Public reporting burden for the collection of information is estimated to average 1 hour per response, including the time for reviewing instructions, searching existing data sources, gathering andmaintaining the data needed, and completing and reviewing the collection of information. Send comments regarding this burden estimate or any other aspect of this collection of information,including suggestions for reducing this burden, to Washington Headquarters Services, Directorate for Information Operations and Reports, 1215 Jefferson Davis Highway, Suite 1204, ArlingtonVA 22202-4302. Respondents should be aware that notwithstanding any other provision of law, no person shall be subject to a penalty for failing to comply with a collection of information if itdoes not display a currently valid OMB control number.
 
1. REPORT DATE
 
2003
 
2. REPORT TYPE
 
3. DATES COVERED
 
00-00-2003 to 00-00-2003
4. TITLE AND SUBTITLE
 
High Frequency Radar Astronomy With HAARP
 
5a. CONTRACT NUMBER
 
5b. GRANT NUMBER
 
5c. PROGRAM ELEMENT NUMBER
 
6. AUTHOR(S)
 
5d. PROJECT NUMBER
 
5e. TASK NUMBER
 
5f. WORK UNIT NUMBER
 
7. PERFORMING ORGANIZATION NAME(S) AND ADDRESS(ES)
 
Naval Research Laboratory,Information TechnologyDivision,Washington,DC,20375
 
8. PERFORMING ORGANIZATIONREPORT NUMBER
 
9. SPONSORING/MONITORING AGENCY NAME(S) AND ADDRESS(ES)
 
10. SPONSOR/MONITOR’S ACRONYM(S)
 
11. SPONSOR/MONITOR’S REPORTNUMBER(S)
 
12. DISTRIBUTION/AVAILABILITY STATEMENT
 
Approved for public release; distribution unlimited
 
13. SUPPLEMENTARY NOTES
 
2003 IEEE Radar Conference, held in Huntsville, AL, on May 5-8, 2003.
 
14. ABSTRACT
 
15. SUBJECT TERMS
 
16. SECURITY CLASSIFICATION OF:
 
17. LIMITATION OFABSTRACT
 
Same asReport (SAR)
 
18. NUMBEROF PAGES
 
6
 
19a. NAME OFRESPONSIBLE PERSON
 
a. REPORT
 
unclassified
 
b. ABSTRACT
 
unclassified
 
c. THIS PAGE
 
unclassified
 
Standard Form 298 (Rev. 8-98)
 Prescribed by ANSI Std Z39-18
 
HAARP Radiated Power
Density
vs
Radial
Distance
h
Solar
Radii
0.
1
10
100
1000
Radial Distance
@J
10P
10.’’
Fig.
2. The
HAARF
radiated
power
density
versus
range
in
solar
radii.
The current and planncd effective radiated power (ERP)levels of
HAARP
can be used to determine the radiatedpower densities with increasing distance from the Earth. InFig.
2 
we show the power density (watts m-’) expected interms
of
distance from the Earth in solar radii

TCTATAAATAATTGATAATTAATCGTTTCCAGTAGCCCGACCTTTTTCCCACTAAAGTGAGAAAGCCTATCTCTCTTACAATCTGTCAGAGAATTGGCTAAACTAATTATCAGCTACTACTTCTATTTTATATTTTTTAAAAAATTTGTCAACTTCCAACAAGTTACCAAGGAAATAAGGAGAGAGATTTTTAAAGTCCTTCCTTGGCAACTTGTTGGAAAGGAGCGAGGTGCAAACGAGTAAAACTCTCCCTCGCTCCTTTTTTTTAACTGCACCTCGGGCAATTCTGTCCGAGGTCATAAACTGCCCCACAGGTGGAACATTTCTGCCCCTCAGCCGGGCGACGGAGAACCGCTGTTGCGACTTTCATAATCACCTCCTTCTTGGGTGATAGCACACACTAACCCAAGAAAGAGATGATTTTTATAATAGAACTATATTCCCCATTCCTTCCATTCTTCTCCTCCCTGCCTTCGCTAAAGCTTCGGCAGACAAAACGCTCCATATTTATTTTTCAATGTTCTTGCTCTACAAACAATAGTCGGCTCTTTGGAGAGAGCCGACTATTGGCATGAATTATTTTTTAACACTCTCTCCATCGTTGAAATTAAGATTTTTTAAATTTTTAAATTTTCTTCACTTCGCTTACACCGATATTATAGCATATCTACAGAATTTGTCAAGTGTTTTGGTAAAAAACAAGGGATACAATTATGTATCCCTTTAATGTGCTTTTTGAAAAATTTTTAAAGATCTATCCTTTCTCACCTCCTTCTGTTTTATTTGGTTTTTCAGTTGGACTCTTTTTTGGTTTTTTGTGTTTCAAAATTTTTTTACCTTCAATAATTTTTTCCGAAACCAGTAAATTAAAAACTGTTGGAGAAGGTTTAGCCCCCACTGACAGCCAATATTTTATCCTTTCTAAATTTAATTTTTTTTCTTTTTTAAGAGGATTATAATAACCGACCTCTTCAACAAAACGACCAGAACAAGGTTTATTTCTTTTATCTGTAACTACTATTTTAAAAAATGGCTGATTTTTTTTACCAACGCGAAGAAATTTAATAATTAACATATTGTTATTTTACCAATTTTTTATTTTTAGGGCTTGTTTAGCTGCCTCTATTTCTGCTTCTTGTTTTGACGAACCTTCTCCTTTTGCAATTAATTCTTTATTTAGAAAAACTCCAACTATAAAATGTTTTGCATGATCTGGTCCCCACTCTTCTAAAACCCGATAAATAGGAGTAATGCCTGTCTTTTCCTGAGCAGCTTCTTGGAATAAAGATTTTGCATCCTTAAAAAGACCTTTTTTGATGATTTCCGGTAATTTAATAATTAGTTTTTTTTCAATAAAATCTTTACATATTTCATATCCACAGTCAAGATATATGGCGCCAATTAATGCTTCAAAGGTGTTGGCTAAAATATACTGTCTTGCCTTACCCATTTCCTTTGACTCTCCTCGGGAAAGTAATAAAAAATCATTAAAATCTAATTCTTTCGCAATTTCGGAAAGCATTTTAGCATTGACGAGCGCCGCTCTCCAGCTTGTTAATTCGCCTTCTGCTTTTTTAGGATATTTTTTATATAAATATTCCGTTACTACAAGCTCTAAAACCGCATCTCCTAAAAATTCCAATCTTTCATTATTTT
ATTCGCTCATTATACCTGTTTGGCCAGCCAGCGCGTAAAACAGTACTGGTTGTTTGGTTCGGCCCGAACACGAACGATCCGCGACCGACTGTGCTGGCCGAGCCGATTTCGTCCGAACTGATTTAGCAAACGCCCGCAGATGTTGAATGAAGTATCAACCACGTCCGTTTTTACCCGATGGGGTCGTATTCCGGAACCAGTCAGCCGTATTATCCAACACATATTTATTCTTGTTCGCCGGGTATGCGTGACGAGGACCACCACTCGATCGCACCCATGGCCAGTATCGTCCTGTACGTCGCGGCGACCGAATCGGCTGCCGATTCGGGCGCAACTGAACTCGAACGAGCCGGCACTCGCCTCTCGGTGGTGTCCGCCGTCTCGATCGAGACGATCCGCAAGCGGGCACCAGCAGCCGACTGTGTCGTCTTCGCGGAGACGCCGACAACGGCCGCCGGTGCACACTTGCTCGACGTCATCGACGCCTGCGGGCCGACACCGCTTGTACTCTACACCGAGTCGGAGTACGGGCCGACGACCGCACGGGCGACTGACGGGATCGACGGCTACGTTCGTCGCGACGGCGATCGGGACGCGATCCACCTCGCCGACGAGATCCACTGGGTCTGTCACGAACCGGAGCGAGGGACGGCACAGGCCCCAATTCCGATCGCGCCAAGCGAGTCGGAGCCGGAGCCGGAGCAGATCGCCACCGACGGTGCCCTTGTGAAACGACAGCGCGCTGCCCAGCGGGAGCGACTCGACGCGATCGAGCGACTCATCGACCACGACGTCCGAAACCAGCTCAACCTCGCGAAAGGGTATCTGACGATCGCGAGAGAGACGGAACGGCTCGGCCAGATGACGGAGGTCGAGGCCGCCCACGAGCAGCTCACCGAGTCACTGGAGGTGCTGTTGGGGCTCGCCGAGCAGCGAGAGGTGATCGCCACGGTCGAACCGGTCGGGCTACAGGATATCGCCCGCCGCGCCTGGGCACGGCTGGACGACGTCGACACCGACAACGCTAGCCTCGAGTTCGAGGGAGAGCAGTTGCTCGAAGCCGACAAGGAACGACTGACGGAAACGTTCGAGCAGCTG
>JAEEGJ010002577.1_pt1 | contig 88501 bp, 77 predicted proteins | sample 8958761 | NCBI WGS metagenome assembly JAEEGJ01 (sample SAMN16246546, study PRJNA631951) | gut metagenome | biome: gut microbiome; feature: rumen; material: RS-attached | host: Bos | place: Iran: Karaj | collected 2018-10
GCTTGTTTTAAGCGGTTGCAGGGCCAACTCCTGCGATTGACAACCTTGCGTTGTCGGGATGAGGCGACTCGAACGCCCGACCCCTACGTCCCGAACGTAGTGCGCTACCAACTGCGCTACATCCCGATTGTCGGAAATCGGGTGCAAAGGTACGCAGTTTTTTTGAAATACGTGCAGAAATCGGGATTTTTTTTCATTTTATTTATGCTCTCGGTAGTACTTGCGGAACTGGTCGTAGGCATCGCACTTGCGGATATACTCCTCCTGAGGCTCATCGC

(RJ.
As
ameasure
of
comparison, the receiver threshold for the
WAVES
experiment
on
board the
WIND
satellite is shown.Typically, the cosmic galactic background
is
the limitingbackground noise level at the frequencies
of
HAARP,
andthis level
is
also shown. The radial locations of the Moon and
Sun
show that
if
a satellite receiver like WAVES were
-in
located as far away as the Sun,
it
would be possible to detect
HAARP
signals, especially when the final power level
of
HAARP
becomes available.
At
the current power level oforbit perturbation.
In
a 2-hr interval, when the spacecraft wasabout
40,000
km from the lunar surface, the
HAARP
arrayilluminated the
Moon
with
a
series of 100-ms pulses at
-960
kilowatts at a frequency
of 8.075
MHz.
HAARP-WAVES
Lunar
Radar Experiment
13
September
2001
UT
1700
to
1900
0
-10
2
d
-30
>
HAARP,
it
is
possible to detect radio waves at levels belowtechniques.
Thus,
for
example, future satellite experimentsthe galactic background by using various integrationwith
HF
radio wave receivers will be able to perform studies
of
radio wave scattering in the interplanetary mediumbetween the Earth and the
Sun.
Similar studies have already
4
begun in the nearby solar wind where
WIND
is
active.
.so
111
LUNARECHO
-60
-10
o
IO
10
30
40
so
A
specific example of a recent experiment
is
given
in
Fig..and
WIND
spacecraft
on
September
13,
2001,
when the:spacecraft was approaching the
Moon
to
use
lunar gravity for
~3,
hich shows the ecliptic plane trajectories of the Moon
XE%
Rd
Fig.
3.
HAARF
pulses
at
8.075
ME
eceived
at
WIND.
155
2003
IEEE
Radar Conference